I will be referring here to Nakagawa and Schielzeth (2013). As those authors state, $R^2$ for OLS regression could be defined as follows:

$$R^2 = \frac{\sum^n_{i=1}(\bar{y} - \hat{y_i})^2}{\sum^n_{i=1}(y_i - \bar{y})^2} = \frac{var(\hat{y_i})}{var(\hat{y_i})}$$

and so, if we define mixed model like this:

$$y_{ij} = \beta_0 + \sum^p_{h=1}\beta_hx_{hij} + \alpha_{j} + \epsilon_{ij}$$

then $R^2$ could be defined as follows:

$R^2$ for fixed effects ($R^2_m$):

$$R^2_m = \frac{\sigma^2_f}{\sigma^2_f + \sigma^2_\alpha + \sigma^2_\epsilon}$$


$$\sigma^2_f = var\left( \sum^p_{h=1}\beta_hx_{hij}\right)$$

$R^2$ for random effects ($R^2_c$):

$$R^2_m = \frac{\sigma^2_f + \sigma^2_\alpha}{\sigma^2_f + \sigma^2_\alpha + \sigma^2_\epsilon}$$

However, this seems to be the same as ICC:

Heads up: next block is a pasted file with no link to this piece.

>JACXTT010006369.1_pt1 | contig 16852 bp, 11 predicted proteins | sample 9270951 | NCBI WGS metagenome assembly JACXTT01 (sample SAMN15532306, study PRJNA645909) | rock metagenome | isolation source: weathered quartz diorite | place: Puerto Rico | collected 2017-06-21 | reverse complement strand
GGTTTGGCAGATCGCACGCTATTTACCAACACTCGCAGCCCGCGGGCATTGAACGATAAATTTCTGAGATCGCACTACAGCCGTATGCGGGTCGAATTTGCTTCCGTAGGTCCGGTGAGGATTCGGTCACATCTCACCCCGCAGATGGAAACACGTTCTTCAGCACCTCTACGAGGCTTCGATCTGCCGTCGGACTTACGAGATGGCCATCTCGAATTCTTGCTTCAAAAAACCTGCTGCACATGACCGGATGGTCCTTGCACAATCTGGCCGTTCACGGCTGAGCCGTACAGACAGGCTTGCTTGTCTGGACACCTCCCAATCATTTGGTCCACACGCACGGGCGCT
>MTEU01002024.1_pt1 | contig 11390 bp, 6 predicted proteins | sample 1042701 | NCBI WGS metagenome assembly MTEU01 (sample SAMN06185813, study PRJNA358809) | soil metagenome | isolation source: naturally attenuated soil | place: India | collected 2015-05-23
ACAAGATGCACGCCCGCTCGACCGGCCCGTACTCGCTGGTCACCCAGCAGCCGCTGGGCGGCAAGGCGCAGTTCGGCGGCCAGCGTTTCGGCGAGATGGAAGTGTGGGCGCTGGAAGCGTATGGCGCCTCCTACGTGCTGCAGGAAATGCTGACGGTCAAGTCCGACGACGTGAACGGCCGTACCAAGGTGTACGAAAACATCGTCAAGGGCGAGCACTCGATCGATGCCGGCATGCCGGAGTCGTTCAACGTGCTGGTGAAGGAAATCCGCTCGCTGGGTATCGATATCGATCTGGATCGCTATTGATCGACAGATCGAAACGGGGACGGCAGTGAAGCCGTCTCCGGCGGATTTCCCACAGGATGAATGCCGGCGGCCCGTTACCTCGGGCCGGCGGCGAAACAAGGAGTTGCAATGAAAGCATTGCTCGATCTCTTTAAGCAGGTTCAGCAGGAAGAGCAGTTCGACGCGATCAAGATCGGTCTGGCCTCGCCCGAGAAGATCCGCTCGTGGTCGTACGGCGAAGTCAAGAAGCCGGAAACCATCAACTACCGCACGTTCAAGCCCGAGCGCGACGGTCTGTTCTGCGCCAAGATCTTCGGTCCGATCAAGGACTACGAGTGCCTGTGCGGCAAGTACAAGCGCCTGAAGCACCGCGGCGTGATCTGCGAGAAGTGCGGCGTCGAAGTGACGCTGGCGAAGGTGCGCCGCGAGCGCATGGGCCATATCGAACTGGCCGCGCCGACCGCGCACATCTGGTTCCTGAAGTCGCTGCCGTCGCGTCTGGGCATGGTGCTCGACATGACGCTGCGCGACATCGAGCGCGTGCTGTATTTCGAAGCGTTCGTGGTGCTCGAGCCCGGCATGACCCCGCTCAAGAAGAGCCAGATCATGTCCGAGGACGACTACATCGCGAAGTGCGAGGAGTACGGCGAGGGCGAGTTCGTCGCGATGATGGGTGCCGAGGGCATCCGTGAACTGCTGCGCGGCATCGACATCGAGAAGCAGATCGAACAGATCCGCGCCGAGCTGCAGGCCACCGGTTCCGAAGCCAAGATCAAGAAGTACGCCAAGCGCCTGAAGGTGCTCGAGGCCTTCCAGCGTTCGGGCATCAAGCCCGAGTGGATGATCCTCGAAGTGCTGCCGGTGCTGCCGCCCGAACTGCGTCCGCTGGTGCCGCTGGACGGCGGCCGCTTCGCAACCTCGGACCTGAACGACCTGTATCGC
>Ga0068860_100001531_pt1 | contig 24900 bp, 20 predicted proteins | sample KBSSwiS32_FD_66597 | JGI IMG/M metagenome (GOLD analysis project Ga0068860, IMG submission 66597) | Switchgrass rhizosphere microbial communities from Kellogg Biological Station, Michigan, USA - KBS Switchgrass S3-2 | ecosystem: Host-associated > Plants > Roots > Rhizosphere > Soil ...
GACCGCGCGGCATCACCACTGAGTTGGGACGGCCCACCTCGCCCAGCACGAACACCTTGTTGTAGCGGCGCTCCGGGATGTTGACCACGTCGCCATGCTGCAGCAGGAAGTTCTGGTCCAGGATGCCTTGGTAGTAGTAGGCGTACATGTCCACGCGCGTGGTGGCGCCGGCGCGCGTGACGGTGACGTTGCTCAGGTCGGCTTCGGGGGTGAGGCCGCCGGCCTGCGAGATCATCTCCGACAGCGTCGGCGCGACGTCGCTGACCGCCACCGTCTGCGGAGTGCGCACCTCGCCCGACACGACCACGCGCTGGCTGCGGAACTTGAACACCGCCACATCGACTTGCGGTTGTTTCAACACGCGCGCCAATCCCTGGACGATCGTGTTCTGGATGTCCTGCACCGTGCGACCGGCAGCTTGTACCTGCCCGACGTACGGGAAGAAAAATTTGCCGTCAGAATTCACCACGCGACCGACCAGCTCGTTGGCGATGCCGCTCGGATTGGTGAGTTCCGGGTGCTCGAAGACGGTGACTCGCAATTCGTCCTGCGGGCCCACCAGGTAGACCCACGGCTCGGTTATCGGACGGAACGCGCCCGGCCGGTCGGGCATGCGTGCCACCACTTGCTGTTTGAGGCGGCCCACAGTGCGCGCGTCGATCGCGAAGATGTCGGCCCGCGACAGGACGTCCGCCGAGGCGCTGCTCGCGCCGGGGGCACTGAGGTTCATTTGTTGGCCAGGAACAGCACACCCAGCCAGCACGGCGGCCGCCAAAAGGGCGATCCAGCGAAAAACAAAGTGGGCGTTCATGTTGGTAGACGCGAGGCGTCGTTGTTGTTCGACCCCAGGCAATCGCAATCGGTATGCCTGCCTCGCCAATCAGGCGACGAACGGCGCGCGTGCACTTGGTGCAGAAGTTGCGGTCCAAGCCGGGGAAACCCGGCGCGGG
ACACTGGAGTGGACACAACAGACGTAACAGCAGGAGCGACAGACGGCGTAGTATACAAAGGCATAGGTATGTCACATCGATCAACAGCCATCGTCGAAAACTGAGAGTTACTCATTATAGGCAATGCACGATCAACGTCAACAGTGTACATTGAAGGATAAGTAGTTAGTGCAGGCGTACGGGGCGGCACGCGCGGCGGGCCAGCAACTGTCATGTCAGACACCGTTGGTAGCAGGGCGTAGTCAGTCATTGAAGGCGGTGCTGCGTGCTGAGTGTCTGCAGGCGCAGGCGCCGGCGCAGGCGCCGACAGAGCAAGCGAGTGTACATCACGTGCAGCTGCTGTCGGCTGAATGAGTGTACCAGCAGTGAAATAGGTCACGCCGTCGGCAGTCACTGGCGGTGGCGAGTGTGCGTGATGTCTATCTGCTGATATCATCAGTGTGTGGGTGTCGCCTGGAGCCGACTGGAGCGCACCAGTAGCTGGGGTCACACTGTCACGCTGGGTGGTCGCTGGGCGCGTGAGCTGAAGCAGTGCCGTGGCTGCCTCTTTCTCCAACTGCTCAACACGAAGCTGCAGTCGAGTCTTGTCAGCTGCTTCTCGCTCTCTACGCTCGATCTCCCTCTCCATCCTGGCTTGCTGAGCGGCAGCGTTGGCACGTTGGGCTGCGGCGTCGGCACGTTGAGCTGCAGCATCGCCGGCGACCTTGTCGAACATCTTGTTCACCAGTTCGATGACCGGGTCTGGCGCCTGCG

$$ICC = \frac{\sigma^2_\alpha}{\sigma^2_\alpha + \sigma^2_\epsilon}$$

and so:

$$R^2_c - R^2_m \approx ICC$$

This puzzled me a bit. Could you correct me if I am wrong? Why ICC is the same as $R^2$ for mixed models? If those two measures are equivalent, why are they not used like this? (or if they are, could you provide a reference?) Could you explain why they are equivalent?

Reference: Nakagawa, S. & Schielzeth, H. (2013). A general and simple method for obtaining $R^2$ from generalized linear mixed-effects models. Methods in Ecology and Evolution, 4, 133–142.


1 Answer 1


Nakagawa and Schielzeth (2013) call $R^2$ as "closely connected to $R^2$" and refer to their 2010 paper. From posting this question I already seen few mentions of $ICC$ treated as "variance explained" since it in fact is a part of total variance explained by all the random effects and residuals. So it seems $ICC$ is used as an analog to $R^2$ while one have to remember that both statistics have their flaws (e.g. here and here).

Nakagawa, S. & Schielzeth, H. (2010). Repeatability for Gaussian and non-Gaussian data: a practical guide for biologists. Biological Reviews, 85, 935–956.


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